The opinion of the court was delivered by: GREENE
HAROLD H. GREENE, UNITED STATES DISTRICT JUDGE
Nearly 8,800 DMA employees have secret or top secret clearances, including accounting clerks, custodial workers, pest controllers, boiler plant operators, air conditioning mechanics, carpenters, warehouse workers and gardeners as well as those who use classified information as part of their jobs. Under the plan, employees who hold these clearances will be selected randomly and are required to appear on short notice to produce a urine specimen. If a verified positive test results, an employee must be disciplined -- and may be fired -- if he is unable to show that test result is due to something other than illegal drug use.
All DMA employees regardless of whether they have access to sensitive information are subject to "reasonable suspicion" testing. Such suspicion testing may be based upon (1) observable phenomena, such as direct observation of drug use or possession or the physical symptoms of drug usage; (2) a pattern of abnormal conduct or erratic behavior; (3) arrest or conviction for a drug-related offense, or the identification of an employee as the focus of a criminal investigation into illegal drug possession, use or trafficking; (4) information provided by reliable and credible sources or independently corroborated, or (5) newly discovered evidence that the employee has tampered with a previous drug test.
(a) Random Testing. The Court of Appeals for this Circuit has recently held that the government's interest in protecting "truly sensitive information" is sufficient to justify random drug testing of federal employees with access to Top Secret information. Harmon v. Thornburgh, 278 U.S. App. D.C. 382, 878 F.2d 484, 491-92 (D.C. Cir. 1989). In that case, the court upheld random testing of Justice Department lawyers with top secret clearances regardless of whether they had regular access to top secret information. Id. at 492. The court declined the plaintiff's invitation to order the Department to draw lines between employees who actually handle classified documents and those who do not:
It would not be desirable to ask the Department to draw distinctions, within the class of attorneys holding top secret clearances, between attorneys who do and those who do not deal with such materials on a regular basis. The whole point of granting top secret security clearances in advance is to provide flexibility, to ensure that employees can be given access to top secret materials as soon as the need arises.
Id. The Court concluded that "if submission to drug testing can legitimately be made a requirement for access to top secret materials -- and Von Raab, indicates as much -- then the government may properly make testing a requirement for holding a top secret security clearance." Id. at 492. The Court of Appeals subsequently extended the holding in Harmon to cover not only employees with top secret security clearances but also those with secret security clearances. AFGE v. Skinner 280 U.S. App. D.C. 382, 885 F.2d 884 (D.C. Cir. 1989). On the basis of Harmon, defendant's motion for summary judgment must be granted with respect to the DMA plan for random drug testing of employees with valid secret and top secret security clearances.
In Bangert v. Hodel, 705 F. Supp. 643 (D.D.C. 1989) this Court held that, as a general rule, reasonable suspicion testing was constitutional as long as there was individualized suspicion of on duty drug use or drug related job impairment. Id. at 650. See also, Hartness v. Bush, 712 F. Supp. 986, slip. op. at 16 (D.D.C. 1989)(requiring individualized suspicion of on-duty drug use or impairment); NTEU v. Lyng, 706 F. Supp. 934, 948-50 (D.D.C. 1988)(same).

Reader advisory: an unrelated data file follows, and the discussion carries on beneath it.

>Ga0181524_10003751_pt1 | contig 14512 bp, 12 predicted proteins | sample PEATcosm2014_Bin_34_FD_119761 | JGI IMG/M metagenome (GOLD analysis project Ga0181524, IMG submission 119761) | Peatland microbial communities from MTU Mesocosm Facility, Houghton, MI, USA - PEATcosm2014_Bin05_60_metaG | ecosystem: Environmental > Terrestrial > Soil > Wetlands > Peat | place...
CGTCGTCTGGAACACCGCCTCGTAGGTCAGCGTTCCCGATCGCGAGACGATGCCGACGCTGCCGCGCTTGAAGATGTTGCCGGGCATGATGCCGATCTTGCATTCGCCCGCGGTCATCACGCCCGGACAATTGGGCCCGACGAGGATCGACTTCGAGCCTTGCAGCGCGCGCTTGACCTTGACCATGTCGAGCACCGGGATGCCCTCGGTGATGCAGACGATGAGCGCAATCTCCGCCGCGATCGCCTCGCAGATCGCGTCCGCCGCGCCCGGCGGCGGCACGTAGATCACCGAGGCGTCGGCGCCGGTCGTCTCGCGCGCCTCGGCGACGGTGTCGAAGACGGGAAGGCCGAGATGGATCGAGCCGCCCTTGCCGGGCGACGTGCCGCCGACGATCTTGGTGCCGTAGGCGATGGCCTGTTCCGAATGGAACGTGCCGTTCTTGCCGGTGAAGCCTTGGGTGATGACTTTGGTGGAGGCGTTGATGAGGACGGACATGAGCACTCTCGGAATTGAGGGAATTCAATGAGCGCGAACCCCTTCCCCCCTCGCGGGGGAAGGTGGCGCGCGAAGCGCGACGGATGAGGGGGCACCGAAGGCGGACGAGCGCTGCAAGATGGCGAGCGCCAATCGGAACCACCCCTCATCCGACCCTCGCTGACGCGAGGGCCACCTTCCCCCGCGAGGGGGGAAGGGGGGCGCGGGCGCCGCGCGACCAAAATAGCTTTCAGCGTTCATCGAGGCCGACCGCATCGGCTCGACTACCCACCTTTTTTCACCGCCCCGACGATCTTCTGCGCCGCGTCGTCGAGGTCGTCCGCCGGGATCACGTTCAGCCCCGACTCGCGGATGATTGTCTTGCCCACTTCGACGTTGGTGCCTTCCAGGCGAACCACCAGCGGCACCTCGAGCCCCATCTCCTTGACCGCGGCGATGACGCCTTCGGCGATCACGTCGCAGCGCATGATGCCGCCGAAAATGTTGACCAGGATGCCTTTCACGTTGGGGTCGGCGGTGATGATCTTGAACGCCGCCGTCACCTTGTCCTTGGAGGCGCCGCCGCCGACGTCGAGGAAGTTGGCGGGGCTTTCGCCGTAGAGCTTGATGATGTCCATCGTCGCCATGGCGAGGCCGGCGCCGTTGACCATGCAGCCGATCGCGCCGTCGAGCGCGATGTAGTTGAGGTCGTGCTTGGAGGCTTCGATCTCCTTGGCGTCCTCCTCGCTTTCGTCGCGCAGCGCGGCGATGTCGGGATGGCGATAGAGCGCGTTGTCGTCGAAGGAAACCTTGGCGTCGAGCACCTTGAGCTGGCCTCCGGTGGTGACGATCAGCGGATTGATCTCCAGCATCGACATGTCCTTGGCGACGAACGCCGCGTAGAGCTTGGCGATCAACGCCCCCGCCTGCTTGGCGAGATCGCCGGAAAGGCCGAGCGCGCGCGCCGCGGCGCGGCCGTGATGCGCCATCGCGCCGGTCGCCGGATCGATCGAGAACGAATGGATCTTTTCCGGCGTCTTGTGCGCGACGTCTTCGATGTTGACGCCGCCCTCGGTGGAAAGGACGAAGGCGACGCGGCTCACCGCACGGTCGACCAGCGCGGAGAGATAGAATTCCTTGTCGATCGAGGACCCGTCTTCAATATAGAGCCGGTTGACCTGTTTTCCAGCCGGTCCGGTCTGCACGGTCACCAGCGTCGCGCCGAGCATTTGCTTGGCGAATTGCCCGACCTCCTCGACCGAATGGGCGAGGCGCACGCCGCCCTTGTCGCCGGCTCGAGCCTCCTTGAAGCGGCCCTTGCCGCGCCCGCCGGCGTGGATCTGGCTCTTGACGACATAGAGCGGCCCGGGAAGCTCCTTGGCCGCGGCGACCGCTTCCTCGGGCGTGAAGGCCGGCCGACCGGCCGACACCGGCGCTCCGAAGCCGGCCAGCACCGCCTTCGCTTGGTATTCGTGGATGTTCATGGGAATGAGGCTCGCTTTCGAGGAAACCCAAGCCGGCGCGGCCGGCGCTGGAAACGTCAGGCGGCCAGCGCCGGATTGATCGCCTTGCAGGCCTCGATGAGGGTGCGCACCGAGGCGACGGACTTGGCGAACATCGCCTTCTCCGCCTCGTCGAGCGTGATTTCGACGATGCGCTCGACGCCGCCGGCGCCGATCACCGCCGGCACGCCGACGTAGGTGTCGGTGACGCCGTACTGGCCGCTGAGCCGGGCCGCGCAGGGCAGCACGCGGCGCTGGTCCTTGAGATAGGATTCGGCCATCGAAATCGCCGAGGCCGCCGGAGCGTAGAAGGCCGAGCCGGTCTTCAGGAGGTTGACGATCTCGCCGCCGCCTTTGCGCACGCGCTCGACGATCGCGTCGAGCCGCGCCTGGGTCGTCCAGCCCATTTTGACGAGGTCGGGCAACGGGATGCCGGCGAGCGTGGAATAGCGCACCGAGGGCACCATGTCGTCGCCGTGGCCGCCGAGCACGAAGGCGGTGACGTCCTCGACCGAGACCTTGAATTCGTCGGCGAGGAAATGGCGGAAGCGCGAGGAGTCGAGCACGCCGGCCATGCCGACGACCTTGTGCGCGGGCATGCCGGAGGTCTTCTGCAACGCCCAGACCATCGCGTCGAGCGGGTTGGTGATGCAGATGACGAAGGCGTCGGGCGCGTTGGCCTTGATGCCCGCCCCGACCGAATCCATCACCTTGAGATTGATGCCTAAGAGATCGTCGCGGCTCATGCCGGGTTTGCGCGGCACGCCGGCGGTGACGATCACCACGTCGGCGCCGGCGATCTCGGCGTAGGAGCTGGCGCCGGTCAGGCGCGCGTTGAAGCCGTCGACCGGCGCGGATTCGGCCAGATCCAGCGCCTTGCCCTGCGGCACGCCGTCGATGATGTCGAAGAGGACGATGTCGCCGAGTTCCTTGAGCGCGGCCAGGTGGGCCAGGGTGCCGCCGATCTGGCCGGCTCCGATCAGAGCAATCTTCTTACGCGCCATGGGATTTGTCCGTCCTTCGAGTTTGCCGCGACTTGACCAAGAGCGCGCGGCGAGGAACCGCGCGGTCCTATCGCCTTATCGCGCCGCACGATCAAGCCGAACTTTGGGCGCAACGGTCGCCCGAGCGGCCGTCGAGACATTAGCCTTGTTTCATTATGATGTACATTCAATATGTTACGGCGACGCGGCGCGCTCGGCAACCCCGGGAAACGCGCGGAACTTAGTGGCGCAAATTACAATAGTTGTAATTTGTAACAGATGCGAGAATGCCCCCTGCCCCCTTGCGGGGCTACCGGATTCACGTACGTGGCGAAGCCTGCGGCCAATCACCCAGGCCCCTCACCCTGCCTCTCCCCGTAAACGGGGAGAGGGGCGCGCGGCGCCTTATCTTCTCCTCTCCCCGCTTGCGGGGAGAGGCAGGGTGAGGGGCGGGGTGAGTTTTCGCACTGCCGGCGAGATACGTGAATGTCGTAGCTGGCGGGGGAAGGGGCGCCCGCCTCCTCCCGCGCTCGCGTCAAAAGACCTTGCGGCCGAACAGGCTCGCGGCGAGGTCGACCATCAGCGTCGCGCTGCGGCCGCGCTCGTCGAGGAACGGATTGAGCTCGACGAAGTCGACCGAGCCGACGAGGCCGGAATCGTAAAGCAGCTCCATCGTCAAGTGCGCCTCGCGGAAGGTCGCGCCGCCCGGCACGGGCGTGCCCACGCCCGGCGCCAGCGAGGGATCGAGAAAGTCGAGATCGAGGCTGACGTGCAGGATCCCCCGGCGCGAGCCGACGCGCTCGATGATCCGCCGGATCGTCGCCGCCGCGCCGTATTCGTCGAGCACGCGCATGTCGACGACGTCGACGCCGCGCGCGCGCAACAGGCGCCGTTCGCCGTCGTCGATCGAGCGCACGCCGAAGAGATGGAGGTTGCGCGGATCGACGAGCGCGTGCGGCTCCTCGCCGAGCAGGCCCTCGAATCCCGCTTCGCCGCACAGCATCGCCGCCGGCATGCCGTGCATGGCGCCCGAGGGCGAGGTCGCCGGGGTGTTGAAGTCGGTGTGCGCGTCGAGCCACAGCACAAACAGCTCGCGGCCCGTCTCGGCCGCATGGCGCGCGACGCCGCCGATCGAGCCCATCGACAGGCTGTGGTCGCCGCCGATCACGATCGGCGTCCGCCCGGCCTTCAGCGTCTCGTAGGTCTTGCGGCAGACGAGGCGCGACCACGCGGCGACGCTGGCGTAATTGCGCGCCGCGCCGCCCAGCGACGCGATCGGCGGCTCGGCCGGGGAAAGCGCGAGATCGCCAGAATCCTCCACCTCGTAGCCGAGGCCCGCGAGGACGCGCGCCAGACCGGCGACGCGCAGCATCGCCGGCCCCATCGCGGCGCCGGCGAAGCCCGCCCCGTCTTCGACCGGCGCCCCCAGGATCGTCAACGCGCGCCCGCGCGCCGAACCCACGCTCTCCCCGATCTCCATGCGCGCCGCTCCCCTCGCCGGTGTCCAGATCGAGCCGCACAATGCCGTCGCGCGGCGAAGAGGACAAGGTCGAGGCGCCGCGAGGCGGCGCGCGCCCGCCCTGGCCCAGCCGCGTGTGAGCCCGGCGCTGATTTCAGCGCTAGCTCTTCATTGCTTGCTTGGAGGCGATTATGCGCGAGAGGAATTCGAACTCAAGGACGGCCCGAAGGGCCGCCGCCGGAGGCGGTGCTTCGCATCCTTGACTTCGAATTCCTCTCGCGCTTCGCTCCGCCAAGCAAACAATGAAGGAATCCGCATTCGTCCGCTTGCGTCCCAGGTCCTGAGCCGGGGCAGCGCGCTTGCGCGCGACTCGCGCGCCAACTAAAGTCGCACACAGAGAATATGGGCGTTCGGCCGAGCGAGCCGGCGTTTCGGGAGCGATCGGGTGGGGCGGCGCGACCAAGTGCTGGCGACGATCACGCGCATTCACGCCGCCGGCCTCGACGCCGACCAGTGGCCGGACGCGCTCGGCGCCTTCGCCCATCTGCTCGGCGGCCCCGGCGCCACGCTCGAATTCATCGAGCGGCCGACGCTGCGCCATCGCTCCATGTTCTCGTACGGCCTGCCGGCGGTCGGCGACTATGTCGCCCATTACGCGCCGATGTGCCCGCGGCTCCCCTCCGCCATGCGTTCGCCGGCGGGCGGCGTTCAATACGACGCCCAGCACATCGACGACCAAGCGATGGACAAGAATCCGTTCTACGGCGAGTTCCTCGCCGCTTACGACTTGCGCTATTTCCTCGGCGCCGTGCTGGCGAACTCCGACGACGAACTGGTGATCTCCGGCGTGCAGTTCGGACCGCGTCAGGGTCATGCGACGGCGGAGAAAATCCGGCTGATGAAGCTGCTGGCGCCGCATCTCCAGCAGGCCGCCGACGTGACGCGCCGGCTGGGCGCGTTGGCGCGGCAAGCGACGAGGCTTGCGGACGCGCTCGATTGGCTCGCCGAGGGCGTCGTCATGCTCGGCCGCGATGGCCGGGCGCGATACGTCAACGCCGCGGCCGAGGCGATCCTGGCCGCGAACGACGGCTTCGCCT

Defendant asserts that the requirement in Bangert of a reasonable suspicion of on-duty drug usage or impairment is untenable in light of Jones v. Jenkins, 279 U.S. App. D.C. 19, 878 F.2d 1476 (D.C. Cir. 1989) and NFFE v. Cheney, 280 U.S. App. D.C. 164, 884 F.2d 603 (D.C. Cir. 1989). Jones, however, does not address the issue, and Cheney stands for a somewhat different proposition.
In Cheney, the Court of Appeals rejected the argument that drug testing was unconstitutional because it could not distinguish between on-duty and off-duty impairment. Id. at 609-10 & n. 8. In other words, the Court refused to reject the only available scientific test for determining on-duty impairment because it also detected off-duty impairment.
This limited holding does not support defendant's far broader claim that it does not matter whether the impairment is on-duty or off-duty since the government has an interest in deterring both. The Court of Appeals may have implicitly rejected this type of argument in Jones. That decision explained that drug testing of District of Columbia school bus drivers was constitutional because it "ensures that employees . . . not be under the influence of drugs while on duty." Jones, 878 F.2d at 1477 (emphasis added). Were it of no consequence whether the impairment is on-duty or off-duty, as defendant claims, the last portion of the quoted sentence would be gratuitous.
The government's argument also appears to fly in the face of the Supreme Court's careful balancing of the government's safety-related concerns and employee privacy interests. At issue in Skinner was post-crash testing of train crews. The government had a "compelling" safety interest because "even a momentary lapse of attention can have disastrous consequences". Skinner, 109 S. Ct. at 1418-19. For similar reasons, the crew members had a diminished expectation of privacy. Id. at 1418. In Von Raab, the Customs agents at issue were either directly involved in interdiction of illegal drugs, carried firearms, or both. Applying the same balancing test as in Skinner, the Court concluded that the ...